Open AccessThis article is
- freely available
Behav. Sci. 2013, 3(4), 576-586; doi:10.3390/bs3040576
A Desire for Parsimony
School of Biological Sciences, Monash University, Clayton, Vic. 3800, Australia
Received: 30 August 2013; in revised form: 16 October 2013 / Accepted: 22 October 2013 / Published: 24 October 2013
Download PDF Full-Text [194 KB, uploaded 24 October 2013 14:51 CEST]
Abstract: An understanding of wildness is being developed as a quality of interactive processing that increases survival opportunities in nature. A link is made between the need to improve interactive quality for wildness, and cognitive desires and interests in art, music, religion and philosophy as these can also be seen as attempts to improve interactive quality internally and externally. Interactive quality can be improved through gains in parsimony, that is, simplifications in the organisation of skills. The importance of parsimony in evolution is discussed, along with indicators of an internal parsimony desire that experiences joy if achieved through processes such as insight and understanding. A mechanism for the production and measurement of the parsimony desire is proposed, based on the number of subcortical pleasure hotspots that can be stimulated at once within the ‘archipelago’ available in the limbic system.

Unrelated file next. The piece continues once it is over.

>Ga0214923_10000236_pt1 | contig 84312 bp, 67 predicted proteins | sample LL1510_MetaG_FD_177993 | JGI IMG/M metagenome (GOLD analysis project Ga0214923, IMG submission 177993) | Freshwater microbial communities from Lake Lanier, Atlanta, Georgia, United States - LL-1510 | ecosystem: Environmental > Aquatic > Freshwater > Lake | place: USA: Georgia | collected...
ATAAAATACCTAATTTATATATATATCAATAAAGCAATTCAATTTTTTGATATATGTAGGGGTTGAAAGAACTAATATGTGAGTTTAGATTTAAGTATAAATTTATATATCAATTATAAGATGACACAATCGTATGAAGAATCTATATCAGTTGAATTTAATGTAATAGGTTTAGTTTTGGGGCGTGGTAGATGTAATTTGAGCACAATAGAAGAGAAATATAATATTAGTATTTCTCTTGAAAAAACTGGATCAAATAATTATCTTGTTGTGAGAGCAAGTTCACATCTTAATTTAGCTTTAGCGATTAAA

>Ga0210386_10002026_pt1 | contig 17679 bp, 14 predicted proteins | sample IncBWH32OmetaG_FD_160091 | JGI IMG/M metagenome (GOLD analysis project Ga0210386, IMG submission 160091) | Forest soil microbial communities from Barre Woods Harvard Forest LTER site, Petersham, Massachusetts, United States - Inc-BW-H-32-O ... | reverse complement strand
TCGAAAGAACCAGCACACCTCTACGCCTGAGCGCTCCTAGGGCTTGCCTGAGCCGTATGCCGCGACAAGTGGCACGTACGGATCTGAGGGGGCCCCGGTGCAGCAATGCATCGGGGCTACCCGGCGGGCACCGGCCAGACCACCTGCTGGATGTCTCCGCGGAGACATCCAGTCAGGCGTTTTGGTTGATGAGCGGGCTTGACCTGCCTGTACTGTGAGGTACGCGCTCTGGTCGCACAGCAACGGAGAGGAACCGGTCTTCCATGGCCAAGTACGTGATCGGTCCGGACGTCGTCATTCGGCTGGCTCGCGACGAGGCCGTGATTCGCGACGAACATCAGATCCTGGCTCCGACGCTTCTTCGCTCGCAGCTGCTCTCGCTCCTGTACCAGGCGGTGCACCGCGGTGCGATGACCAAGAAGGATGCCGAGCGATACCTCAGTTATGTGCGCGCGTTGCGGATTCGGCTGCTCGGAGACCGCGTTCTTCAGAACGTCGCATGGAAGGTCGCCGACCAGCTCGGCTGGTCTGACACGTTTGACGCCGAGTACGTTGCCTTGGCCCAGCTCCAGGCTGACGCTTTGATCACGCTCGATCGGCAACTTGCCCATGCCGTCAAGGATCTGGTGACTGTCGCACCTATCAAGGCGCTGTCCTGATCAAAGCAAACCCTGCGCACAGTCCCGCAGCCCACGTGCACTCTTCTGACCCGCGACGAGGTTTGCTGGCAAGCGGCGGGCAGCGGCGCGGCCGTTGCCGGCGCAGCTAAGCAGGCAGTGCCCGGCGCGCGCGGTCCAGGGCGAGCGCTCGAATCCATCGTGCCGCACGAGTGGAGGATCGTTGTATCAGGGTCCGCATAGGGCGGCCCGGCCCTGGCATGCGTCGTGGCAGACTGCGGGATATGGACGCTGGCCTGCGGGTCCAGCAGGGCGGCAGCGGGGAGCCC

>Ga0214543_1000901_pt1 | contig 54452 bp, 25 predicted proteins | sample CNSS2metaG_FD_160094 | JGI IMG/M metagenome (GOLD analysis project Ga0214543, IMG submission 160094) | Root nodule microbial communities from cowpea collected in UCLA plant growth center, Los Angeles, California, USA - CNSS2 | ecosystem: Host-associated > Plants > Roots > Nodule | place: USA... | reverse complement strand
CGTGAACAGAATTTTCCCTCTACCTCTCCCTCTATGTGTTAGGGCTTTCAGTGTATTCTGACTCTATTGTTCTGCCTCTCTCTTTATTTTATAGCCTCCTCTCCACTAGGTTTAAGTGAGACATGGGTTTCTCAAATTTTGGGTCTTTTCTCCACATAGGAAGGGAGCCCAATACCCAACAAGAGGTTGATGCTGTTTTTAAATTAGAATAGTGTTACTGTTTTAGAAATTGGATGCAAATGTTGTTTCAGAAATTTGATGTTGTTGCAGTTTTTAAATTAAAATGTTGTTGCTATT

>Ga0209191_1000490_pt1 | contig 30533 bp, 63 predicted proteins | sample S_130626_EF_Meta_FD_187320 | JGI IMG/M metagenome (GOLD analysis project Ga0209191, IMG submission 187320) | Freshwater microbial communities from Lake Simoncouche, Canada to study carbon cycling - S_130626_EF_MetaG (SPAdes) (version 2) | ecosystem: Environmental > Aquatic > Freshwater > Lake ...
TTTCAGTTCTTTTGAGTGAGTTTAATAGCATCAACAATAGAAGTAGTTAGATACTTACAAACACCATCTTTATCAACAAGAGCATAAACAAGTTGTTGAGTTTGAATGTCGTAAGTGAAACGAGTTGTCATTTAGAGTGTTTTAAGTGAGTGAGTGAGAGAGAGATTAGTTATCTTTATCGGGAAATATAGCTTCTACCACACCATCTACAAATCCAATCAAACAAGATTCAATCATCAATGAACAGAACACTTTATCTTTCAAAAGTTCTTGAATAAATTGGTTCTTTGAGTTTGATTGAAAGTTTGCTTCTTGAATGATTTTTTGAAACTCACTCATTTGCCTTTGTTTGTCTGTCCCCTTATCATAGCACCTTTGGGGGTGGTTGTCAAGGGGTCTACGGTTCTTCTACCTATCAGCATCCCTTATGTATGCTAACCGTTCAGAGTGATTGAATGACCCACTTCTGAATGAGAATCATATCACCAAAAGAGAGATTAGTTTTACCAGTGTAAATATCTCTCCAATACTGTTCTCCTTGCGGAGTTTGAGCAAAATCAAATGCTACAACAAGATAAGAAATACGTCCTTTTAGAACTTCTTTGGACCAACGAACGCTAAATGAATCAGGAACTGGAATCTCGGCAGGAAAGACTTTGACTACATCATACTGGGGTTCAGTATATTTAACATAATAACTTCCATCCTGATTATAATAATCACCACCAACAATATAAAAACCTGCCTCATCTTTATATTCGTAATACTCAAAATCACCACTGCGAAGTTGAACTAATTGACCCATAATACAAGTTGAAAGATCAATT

Keywords: parsimony; desire; wildness; music; limbic system; beauty
Article StatisticsClick here to load and display the download statistics.
Notes: Multiple requests from the same IP address are counted as one view.
MDPI and ACS Style
Cookson, L.J. A Desire for Parsimony. Behav. Sci. 2013, 3, 576-586.AMA Style
Cookson LJ. A Desire for Parsimony. Behavioral Sciences. 2013; 3(4):576-586.Chicago/Turabian Style
Cookson, Lawrence J. 2013. "A Desire for Parsimony." Behav. Sci. 3, no. 4: 576-586.